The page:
5. The Foggy Cloud. Fill a flask with hot water. Pour out most of the water, leaving about an inch of it. Sit the bottle in bright light. Hold an ice cube over the opening. Ask the students to predict what they think will happen. After water vapor becomes visible, invite the students to explain what happened. Some questions: Where did the water vapor come from? What cooled the water vapor? What is water vapor?
6. Breaking Rocks. Show students several pieces of sandstone that you have soaked overnight. Tell the students you are going to do something to the rocks before their next class with you. That night put the rocks in plastic zip-loc bags and place them in the freezer. Show the bags to the students the next day. Invite them to explain what you might have done to cause the change in the rocks. Have them make diagrams showing how they think the change may have occurred.
7. The Mini-Telescope. Show the students two lenses. (Hand lenses will work just fine.) Invite the students to use the lenses in combination to enable them to see distance objects (a picture or chart on a wall of the classroom). The first challenge is for the students to figure out how to hold the lenses in relationship to each other. (Hint for the teacher: hold one lens up to one of your eyes; hold the other at arms length in front of the lens to your eye. Move the lens at arms length toward and away from the eyepiece until objects are focused.) Students will also notice that the images they see is up-side-down. Invite them to illustrate their explanation of this phenomena.
1. Earthworm Investigation. Show students a few earthworms. Invite students to speculate on the interaction of earthworms and changing environmental conditions (e.g. light, temperature, smell, gravity, sound, etc.). Have them formulate questions in the form of "if..., then....." Students can then design simple investigations to answer their questions.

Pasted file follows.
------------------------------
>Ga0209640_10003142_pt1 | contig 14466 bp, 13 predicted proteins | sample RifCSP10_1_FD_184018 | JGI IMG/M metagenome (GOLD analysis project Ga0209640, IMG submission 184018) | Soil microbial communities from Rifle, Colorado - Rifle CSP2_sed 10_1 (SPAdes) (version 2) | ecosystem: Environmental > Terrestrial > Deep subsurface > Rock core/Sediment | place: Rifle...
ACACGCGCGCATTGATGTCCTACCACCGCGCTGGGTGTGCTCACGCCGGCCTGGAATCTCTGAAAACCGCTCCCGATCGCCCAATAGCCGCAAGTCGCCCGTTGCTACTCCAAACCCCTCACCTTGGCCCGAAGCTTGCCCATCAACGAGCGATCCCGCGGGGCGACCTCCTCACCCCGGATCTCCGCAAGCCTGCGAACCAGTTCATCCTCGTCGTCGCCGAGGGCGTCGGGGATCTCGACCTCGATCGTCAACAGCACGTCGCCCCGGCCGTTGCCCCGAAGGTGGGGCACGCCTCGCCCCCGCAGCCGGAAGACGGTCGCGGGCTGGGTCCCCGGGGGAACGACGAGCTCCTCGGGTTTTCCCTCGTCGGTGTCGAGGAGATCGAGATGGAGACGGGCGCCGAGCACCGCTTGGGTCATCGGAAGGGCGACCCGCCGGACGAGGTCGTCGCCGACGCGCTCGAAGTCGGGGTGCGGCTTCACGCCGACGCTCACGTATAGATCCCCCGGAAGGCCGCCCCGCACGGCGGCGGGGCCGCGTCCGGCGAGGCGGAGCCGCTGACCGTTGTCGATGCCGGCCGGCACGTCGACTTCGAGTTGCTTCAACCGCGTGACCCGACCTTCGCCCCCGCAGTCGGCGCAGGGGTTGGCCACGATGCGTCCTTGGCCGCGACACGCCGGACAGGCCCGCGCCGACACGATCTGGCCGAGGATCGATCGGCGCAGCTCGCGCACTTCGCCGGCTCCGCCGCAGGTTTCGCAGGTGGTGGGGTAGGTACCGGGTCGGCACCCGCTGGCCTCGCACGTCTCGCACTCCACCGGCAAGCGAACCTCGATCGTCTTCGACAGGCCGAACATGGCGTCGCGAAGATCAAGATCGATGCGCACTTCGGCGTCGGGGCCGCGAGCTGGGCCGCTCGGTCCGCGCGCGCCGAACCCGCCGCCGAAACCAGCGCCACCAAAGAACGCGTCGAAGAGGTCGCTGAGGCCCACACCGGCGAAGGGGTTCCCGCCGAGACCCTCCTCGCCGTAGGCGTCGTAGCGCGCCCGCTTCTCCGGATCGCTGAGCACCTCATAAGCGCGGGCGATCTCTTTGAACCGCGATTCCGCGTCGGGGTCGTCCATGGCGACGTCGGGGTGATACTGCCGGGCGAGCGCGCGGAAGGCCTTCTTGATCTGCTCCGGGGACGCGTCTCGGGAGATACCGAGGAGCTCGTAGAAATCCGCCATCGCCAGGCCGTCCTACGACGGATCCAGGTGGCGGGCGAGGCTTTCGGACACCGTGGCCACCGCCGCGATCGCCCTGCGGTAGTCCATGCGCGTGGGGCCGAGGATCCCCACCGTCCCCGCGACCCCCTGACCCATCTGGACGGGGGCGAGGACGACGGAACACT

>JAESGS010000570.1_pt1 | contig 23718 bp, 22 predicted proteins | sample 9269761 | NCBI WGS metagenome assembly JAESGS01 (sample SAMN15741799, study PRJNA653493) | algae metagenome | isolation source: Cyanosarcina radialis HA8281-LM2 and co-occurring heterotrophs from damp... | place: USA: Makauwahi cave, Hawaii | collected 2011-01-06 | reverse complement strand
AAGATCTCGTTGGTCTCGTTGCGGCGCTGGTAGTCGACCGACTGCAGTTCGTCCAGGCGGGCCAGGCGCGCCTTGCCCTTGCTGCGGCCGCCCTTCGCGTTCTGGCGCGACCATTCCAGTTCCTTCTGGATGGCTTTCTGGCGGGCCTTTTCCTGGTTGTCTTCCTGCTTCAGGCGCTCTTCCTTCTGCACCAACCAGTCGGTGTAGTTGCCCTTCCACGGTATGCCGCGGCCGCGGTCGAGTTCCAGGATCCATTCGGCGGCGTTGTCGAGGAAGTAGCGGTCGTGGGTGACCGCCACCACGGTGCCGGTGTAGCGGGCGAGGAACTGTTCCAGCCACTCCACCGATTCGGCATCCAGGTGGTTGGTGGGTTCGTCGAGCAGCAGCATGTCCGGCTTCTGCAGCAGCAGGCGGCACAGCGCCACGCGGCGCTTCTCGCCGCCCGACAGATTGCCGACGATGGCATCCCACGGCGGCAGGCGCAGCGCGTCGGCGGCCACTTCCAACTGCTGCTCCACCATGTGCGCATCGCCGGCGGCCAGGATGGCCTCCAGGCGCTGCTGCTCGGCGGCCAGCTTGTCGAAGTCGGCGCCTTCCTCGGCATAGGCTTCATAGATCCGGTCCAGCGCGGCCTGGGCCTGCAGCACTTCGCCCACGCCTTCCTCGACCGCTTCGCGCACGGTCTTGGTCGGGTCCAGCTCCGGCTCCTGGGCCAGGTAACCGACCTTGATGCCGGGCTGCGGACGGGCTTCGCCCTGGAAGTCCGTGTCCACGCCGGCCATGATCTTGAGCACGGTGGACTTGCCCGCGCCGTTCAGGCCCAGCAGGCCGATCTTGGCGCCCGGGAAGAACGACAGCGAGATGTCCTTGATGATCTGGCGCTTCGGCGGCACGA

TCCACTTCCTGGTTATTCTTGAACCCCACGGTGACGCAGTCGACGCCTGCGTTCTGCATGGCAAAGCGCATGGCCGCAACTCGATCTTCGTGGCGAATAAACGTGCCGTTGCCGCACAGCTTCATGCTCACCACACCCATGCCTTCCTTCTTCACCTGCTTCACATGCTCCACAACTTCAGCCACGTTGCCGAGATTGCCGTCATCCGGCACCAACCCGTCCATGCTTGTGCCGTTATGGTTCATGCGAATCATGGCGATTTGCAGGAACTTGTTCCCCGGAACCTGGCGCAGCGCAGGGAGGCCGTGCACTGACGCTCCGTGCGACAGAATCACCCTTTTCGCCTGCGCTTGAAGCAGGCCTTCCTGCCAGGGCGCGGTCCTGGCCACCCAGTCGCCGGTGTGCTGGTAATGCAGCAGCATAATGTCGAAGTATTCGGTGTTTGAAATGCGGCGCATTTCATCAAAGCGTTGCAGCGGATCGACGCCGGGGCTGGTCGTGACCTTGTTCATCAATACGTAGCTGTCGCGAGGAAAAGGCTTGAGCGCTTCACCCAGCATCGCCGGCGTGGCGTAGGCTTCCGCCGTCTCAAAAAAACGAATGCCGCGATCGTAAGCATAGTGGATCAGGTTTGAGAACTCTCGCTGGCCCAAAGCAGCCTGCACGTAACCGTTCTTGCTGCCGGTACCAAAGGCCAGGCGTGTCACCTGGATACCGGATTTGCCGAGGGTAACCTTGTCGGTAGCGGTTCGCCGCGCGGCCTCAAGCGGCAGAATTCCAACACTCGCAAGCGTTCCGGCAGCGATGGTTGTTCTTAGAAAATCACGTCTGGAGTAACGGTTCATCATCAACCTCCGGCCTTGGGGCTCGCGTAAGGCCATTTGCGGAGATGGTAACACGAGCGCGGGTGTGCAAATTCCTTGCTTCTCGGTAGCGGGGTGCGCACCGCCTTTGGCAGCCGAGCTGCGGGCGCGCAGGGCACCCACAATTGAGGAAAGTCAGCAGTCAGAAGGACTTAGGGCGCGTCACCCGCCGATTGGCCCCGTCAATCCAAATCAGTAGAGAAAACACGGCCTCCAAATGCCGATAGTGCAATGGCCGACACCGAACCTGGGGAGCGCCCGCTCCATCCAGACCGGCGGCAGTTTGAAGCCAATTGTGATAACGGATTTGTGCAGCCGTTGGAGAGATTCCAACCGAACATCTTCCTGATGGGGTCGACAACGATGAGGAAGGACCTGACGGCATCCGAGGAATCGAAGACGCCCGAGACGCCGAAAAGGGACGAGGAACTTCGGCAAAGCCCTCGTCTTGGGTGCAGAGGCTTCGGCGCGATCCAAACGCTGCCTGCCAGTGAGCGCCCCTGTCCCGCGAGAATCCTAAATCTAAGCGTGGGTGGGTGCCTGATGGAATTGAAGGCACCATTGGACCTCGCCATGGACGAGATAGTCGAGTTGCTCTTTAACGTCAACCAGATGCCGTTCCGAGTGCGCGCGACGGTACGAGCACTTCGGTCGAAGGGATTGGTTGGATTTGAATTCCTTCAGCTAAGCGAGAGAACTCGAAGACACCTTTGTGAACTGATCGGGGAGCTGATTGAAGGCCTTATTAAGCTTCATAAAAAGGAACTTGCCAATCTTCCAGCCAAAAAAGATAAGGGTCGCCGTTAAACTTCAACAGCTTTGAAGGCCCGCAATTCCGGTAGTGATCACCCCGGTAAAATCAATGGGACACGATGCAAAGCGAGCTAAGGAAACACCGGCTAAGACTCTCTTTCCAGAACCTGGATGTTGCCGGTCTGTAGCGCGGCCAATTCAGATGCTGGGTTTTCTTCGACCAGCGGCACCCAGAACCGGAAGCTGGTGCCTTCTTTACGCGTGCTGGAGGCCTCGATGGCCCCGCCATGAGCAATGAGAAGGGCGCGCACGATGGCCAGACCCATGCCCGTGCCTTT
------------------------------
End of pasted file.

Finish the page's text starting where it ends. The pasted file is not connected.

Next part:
2. Gravity and Plant Growth. Show students various plants that you have had growing in your classroom (e.g. in advance, have plants growing in various situations---a pot on its side, a pot hanging upside-down, etc. Invite students to speculate on the relationship between plant growth and the force of gravity. Does gravity affect plant growth? Have students talk about designing an experiment that could find an answer to this question.
3. The Case of the Mealworms. Show the diagram of the mealworms to the students, and while doing that, read this scenario to them: "An experimenter wanted to test the response of mealworms to light and moisture. To do this, she set up four boxes as shown here. She used lamps for light sources and constantly watered pieces of paper in the boxes for moisture. In the center of each box she placed 20 mealworms. One day she returned to count the number of wealworms that had crawled to the different ends of the boxes. Invite the students to consider this proposal:
The diagrams show that mealworms respond to (respond means move away or toward): A). Light but not moisture; B). Moisture but not light; C). Both light and moisture; D). Neither light nor moisture. Please explain your choice. Note: have students work in groups of two, and have them write their response in their own science log. Here is one student's response: "Boxes I and II show they prefer dry and light to wet and dark. Box IV eliminates dryness as a factor, so they do respond to light only. Box III shows that wetness cancels the effect of the light, so it seem they prefer dry. It would be clearer is one of the boxes was wet-dry with no light."